Emerging Markets: Opportunities & Challenges


02 March 2023 • 8 min read

Emerging Markets: Opportunities & Challenges

Raghav Sand

By taking a strategic and flexible approach, businesses can capitalize on the opportunities presented by emerging market economies' dynamic and rapidly evolving markets.

Emerging market economies are countries that are experiencing rapid economic growth and development.

Emerging market economies can be found in different regions of the world, including Asia, Africa, the Middle East, and Latin America. They are generally considered to be at an early stage of economic development than advanced economies, such as the United States, Japan, or Western Europe. These countries often have the potential to become major economic powers in the future, and are typically characterized by a growing middle class, improving infrastructure, and a relatively open business environment.


The term "emerging market" was coined in the 1980s by the International Finance Corporation (IFC), a member of the World Bank Group. The IFC used the term to describe countries with low to middle per capita income that were seeking to modernize their economies and become more integrated into the global economy.

While there are many opportunities for businesses in these markets, there are also several challenges that must be considered. Here are some of the main opportunities and challenges of doing business in emerging market economies:


  • Growing consumer markets: Emerging market economies often have large and rapidly growing consumer markets. As incomes rise, consumers in these markets are increasingly able to afford products and services that were previously out of reach.
  • Low labour costs: Many emerging market economies have low labour costs, which can be attractive to businesses looking to reduce their costs and increase their competitiveness.
  • Access to natural resources: Many emerging market economies are rich in natural resources, which can be an asset for businesses in industries such as mining, energy, and agriculture.


  • Strategic location: Emerging market economies are often strategically located, providing access to key markets and transportation routes.
  • Innovation: Emerging market economies are often characterized by a culture of innovation, as businesses and entrepreneurs seek to overcome challenges and take advantage of opportunities in these dynamic markets.
  • Early-mover advantage: Businesses that enter an emerging market early can establish a strong brand presence and build customer loyalty, giving them an advantage over later entrants.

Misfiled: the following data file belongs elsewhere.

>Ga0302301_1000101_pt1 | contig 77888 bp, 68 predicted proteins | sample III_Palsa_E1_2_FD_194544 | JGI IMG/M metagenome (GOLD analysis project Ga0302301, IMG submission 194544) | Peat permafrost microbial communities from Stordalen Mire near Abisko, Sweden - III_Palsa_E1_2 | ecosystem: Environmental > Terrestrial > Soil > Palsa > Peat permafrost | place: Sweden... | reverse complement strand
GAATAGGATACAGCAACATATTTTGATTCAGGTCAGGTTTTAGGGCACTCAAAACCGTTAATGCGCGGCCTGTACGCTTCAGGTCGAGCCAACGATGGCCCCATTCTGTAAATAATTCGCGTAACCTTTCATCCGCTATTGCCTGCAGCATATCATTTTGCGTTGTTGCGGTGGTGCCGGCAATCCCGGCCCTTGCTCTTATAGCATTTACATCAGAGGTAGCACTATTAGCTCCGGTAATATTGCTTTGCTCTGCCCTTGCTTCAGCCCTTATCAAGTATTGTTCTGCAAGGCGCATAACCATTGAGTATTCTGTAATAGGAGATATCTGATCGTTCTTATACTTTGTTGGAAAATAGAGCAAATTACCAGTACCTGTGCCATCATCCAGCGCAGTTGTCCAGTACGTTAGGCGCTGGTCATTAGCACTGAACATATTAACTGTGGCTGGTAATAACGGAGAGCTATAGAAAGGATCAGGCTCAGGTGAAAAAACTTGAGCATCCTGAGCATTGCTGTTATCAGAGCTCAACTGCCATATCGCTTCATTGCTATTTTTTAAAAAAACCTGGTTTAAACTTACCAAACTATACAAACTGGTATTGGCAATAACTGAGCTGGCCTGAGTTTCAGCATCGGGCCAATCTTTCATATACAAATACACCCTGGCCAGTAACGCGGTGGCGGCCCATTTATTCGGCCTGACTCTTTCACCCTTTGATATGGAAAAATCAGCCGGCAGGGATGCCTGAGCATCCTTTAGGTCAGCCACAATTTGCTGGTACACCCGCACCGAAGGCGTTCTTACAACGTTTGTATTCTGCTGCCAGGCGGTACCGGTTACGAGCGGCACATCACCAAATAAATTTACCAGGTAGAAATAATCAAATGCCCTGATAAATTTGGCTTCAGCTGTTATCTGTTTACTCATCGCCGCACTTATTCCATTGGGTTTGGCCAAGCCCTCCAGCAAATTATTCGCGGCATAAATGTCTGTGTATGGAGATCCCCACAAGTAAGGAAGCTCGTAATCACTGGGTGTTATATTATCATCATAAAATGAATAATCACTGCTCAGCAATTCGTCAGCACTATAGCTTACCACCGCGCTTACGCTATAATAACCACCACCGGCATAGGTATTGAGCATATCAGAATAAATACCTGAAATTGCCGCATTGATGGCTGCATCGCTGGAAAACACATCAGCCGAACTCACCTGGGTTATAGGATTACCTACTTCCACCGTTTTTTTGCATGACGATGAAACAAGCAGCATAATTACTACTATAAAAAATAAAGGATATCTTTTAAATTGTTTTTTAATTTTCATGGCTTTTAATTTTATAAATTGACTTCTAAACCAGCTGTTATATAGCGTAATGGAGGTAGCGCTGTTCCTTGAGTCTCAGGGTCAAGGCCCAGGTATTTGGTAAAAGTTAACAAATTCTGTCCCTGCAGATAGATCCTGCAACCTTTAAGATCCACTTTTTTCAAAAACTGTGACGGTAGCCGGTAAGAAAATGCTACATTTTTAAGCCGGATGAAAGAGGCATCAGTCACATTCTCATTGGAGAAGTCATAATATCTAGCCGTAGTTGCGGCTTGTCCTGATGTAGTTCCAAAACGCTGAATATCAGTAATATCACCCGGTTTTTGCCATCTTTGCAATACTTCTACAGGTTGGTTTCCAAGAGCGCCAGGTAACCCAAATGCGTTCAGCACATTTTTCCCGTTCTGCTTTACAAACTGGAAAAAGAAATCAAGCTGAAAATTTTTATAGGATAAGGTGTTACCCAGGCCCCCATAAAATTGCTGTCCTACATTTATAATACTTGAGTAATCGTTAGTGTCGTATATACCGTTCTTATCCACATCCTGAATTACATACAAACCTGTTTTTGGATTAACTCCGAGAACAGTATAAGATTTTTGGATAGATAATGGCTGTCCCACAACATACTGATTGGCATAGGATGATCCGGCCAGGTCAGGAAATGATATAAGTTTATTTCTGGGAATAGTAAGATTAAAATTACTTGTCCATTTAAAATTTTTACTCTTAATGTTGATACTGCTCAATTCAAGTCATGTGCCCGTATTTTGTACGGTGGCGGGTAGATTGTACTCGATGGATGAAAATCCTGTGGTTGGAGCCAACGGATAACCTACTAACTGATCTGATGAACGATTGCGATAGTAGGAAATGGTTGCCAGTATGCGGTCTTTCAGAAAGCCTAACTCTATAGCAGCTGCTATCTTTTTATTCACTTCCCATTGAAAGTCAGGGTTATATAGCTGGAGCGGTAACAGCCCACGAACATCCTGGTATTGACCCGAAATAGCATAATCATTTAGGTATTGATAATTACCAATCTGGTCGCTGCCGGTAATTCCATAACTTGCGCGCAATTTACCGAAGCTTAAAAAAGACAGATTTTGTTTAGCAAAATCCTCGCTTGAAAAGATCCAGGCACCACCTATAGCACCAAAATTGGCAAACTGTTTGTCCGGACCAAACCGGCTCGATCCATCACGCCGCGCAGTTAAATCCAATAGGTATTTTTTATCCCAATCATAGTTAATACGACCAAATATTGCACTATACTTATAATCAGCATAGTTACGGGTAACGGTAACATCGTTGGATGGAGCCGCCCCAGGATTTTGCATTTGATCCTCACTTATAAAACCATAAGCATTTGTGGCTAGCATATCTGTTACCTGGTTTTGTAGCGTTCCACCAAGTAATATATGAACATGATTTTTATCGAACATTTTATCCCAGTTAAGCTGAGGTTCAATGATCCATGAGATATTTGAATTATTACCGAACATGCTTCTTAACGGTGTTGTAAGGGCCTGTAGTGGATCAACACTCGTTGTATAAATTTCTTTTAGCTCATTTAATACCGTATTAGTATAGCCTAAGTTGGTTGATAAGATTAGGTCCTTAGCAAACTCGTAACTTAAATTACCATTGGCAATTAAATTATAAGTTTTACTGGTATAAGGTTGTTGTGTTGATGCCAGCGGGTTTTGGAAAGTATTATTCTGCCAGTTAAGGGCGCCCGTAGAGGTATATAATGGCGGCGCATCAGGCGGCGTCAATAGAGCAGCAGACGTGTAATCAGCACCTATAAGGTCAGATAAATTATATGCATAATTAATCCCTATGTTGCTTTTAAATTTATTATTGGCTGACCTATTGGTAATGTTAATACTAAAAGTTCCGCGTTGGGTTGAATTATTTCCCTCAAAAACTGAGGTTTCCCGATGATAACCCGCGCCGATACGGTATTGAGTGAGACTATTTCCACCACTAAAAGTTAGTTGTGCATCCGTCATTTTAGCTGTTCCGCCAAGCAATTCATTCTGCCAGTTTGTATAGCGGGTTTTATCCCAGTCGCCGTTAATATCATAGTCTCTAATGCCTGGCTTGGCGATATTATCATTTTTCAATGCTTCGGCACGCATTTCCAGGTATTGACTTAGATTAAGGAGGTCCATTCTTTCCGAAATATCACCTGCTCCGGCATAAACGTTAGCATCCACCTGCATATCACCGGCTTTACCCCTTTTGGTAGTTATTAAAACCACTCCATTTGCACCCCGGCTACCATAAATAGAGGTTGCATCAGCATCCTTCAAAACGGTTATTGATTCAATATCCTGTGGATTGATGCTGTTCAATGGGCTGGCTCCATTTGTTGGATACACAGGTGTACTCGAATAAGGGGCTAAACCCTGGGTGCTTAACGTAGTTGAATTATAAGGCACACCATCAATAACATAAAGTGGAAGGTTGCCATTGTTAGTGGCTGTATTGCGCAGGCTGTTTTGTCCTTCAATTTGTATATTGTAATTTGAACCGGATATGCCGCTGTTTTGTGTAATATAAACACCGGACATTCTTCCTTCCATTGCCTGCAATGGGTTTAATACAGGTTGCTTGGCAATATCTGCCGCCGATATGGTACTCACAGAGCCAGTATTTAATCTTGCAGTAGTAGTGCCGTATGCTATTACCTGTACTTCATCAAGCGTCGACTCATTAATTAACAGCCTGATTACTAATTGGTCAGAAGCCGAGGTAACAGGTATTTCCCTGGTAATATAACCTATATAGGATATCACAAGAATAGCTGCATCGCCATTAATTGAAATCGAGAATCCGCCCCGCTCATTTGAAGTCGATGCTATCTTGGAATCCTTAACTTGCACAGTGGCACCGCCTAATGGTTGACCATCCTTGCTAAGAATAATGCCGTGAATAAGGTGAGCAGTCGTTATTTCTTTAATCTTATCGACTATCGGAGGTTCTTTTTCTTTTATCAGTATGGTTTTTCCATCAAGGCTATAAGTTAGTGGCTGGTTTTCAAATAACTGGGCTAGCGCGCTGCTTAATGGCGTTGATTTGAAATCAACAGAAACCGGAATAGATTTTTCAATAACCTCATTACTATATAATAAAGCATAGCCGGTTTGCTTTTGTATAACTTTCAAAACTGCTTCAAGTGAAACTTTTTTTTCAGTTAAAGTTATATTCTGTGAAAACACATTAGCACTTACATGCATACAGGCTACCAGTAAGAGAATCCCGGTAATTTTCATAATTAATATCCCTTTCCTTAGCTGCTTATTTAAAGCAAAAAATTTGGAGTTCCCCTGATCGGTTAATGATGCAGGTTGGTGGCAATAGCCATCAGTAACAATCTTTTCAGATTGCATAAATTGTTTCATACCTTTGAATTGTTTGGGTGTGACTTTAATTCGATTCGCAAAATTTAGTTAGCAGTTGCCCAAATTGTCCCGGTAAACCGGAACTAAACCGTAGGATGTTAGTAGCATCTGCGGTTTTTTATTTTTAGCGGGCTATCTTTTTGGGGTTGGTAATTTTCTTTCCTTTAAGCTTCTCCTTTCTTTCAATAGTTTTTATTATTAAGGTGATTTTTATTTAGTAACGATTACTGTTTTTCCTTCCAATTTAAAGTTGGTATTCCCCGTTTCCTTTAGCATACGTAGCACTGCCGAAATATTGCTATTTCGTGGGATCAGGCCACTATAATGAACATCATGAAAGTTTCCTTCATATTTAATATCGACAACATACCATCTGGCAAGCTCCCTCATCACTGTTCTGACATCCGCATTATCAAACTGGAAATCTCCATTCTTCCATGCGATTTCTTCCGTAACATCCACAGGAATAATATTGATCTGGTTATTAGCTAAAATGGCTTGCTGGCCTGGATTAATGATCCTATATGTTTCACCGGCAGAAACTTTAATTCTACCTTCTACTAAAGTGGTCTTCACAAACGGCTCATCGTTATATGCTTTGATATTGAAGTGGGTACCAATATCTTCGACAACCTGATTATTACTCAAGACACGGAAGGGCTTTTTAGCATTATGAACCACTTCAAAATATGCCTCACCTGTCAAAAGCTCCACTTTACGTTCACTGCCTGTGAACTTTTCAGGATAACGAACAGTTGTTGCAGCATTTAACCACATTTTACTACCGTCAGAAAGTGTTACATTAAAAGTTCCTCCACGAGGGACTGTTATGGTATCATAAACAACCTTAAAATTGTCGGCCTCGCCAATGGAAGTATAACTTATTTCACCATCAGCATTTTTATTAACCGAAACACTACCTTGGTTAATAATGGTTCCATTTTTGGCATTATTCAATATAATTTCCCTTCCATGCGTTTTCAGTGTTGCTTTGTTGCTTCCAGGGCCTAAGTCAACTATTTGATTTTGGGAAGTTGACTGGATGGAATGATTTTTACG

• Local partnerships: Partnering with local businesses and entrepreneurs can help companies navigate local regulations, cultural differences, and business practices.
  • Government incentives: Governments in many emerging market economies offer incentives to attract foreign investment, such as tax breaks, subsidies, and special economic zones.


  • Infrastructure: Many emerging market economies have poor infrastructure, which can make it difficult to transport goods, communicate with customers and suppliers, and access reliable sources of energy and water.
  • Regulations: Regulations in emerging markets can be complex and difficult to navigate. Compliance with local laws and regulations can be time-consuming and expensive, and failure to comply can result in legal and financial penalties.
  • Lack of skilled labour: Many emerging market economies have a shortage of skilled labour, which can make it difficult to find qualified employees. This can also lead to high turnover rates and increased training costs.


  • Currency risks: Emerging market economies often have volatile currencies, which can create risks for businesses that operate in these markets. Exchange rate fluctuations can impact the cost of goods, profits, and cash flow.
  • Lack of legal protection: Many emerging market economies have weak legal systems, which can make it difficult to protect intellectual property, enforce contracts, and resolve disputes.
  • Cultural differences: Cultural differences between the home country and the emerging market economy can make it difficult to establish effective business relationships and communicate with customers and employees.
  • Corruption: Corruption is a common problem in many emerging market economies and can create challenges for businesses in areas such as licensing, permits, and customs clearance.
  • Political instability: Emerging markets are often characterized by political instability, which can make it difficult to do business. Changes in government, corruption, and political unrest can all have a negative impact on business operations.
  • Access to financing: Many emerging market economies have underdeveloped financial systems, which can make it difficult to access financing for business operations and expansion.


Overall, doing business in emerging market economies can be challenging, but it also offers significant opportunities for businesses that are willing to take on the risks and invest in these markets. Success in these markets requires careful planning, local knowledge, and a willingness to adapt to the unique challenges and opportunities that arise in each market.

Today, emerging market economies are home to some of the world's fastest growing and most dynamic businesses and are attracting increasing attention from investors and multinational corporations seeking new opportunities for growth and expansion.

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